Comprehension of Spoken Language. Comprehension can be assessed in many waysy ; four examples of clinical evaluations of comprehension include (1) conversation-engaging the patient in ordinary conversation probes the patient's ability to understand questions and commands; (2) commands--a series of single or multistep commands, such as asking the patient to pick up a piece of paper, fold it in two, and place it on a bedside stand; (3) yes and no answers-require only elementary motor function and can be used to assess various comprehension levels (for example, are the lights on in this room?); and (4) pointing-requires a limited motor response (patients can be asked to point to the window, the door, and the ceiling; the patients are asked to point to these places in a specific sequence, and more difficult tasks also can be given [e.g., point to the source of illumination in this room]).

Despite all of these methods, comprehension remains difficult to assess. Patients may derive significant meaning from nonverbal cues (e.g., tone of voice, facial or arm gesture) and may lead the clinician to underestimate the comprehension deficit. Apraxia and other motor disorders may cause a failure to perform, leading to an overestimation of the deficits. Perseverative answers may further complicate comprehension assessment.

Repetition. The examiner tests repetition by requesting that the patient repeat digits, words, and sentences. A phrase like "no ifs, ands, or buts" poses special difficulty.y Aphasics with impaired repetition have pathology that involves the perisylvian region. In contrast, a strong, often mandatory tendency to repeat (echolalia) suggests an extrasylvian locus of pathology, often involving the vascular borderzone areas.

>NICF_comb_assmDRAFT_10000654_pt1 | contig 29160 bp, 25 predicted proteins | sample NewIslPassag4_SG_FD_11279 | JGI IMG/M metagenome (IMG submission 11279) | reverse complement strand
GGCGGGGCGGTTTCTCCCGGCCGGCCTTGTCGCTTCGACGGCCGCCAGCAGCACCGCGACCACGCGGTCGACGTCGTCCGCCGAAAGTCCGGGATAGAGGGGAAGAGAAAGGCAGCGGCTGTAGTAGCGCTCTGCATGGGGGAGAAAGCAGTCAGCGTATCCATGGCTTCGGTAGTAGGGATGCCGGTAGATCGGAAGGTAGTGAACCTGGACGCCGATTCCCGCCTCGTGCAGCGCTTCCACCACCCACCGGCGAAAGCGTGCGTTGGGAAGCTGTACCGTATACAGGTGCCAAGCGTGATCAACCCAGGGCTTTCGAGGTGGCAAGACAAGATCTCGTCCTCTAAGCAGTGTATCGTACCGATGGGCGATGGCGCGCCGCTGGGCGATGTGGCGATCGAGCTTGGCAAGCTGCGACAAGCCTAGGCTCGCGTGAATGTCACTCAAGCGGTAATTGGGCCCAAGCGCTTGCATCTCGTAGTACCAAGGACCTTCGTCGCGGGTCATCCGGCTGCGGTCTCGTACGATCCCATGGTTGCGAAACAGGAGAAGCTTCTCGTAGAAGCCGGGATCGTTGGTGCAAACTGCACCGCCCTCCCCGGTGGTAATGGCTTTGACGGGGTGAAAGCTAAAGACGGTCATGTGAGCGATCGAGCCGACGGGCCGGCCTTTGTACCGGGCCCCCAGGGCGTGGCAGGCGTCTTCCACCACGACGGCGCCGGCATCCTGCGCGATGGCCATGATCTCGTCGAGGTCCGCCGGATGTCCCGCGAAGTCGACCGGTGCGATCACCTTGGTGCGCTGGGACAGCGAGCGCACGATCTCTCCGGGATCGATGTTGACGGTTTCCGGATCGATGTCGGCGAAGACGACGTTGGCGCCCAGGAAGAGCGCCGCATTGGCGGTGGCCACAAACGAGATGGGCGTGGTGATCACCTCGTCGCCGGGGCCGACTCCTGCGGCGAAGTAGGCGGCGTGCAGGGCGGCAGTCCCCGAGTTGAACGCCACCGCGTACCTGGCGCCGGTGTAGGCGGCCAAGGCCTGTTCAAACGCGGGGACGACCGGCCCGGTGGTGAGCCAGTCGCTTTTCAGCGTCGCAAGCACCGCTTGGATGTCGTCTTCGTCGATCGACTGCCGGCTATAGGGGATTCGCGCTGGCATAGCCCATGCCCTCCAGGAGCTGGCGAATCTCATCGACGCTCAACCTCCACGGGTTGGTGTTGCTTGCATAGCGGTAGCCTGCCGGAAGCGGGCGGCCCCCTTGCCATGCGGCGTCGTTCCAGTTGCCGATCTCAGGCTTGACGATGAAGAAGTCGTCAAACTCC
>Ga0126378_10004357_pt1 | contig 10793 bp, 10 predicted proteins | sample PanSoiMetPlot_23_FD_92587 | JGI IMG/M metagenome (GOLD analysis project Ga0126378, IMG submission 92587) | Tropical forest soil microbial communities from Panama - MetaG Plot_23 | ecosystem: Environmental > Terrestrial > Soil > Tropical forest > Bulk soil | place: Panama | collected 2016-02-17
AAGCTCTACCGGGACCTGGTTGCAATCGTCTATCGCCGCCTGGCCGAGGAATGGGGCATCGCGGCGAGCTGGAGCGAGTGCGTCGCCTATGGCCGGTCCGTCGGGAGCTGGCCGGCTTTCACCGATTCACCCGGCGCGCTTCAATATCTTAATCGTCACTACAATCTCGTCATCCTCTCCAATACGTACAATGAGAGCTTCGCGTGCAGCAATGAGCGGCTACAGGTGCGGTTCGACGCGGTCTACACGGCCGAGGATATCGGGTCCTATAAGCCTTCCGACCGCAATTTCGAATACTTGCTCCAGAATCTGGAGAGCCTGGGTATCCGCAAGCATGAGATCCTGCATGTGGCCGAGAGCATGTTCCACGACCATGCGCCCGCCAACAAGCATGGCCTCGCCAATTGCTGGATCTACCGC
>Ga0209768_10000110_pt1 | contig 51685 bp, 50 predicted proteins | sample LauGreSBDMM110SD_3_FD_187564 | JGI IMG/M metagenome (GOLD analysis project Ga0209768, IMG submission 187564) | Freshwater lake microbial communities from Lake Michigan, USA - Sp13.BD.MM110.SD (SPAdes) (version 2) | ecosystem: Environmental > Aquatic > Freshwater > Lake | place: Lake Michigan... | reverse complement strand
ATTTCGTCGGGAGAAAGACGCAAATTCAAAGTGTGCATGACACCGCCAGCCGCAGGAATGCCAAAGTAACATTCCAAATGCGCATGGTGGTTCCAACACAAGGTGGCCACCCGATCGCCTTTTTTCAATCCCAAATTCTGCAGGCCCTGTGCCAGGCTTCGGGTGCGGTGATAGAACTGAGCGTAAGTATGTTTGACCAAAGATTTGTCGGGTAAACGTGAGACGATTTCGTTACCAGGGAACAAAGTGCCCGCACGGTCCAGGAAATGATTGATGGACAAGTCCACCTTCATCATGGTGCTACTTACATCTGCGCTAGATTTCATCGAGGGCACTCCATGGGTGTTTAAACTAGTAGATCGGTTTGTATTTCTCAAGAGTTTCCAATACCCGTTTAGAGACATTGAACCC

Figure 6-3 Algorithm for demonstration of aphasia syndromes.

Naming. Disturbances in confrontational naming are the least specific language abnormalities. Naming is disturbed in most aphasic patients. Testing should evaluate the patient's ability to name objects (both high and low frequency), body parts, colors, and geometrical figures. If the patient fails, the examiner provides a phonemic cue (such as pronouncing the initial phoneme of the word) or a semantic cue (such as "You write with a_."). Anomia is generally not a reliable localizing abnormality.y

Reading. The examination tests both reading aloud and reading for comprehension.

Writing. Writing is nearly always disturbed in aphasic patients. Writing provides a further sample of expressive language and permits evaluation of spelling, syntax, visuospatial layout, and mechanics. The examiner assesses writing to dictation and to command (e.g., describe your job), as well as copying.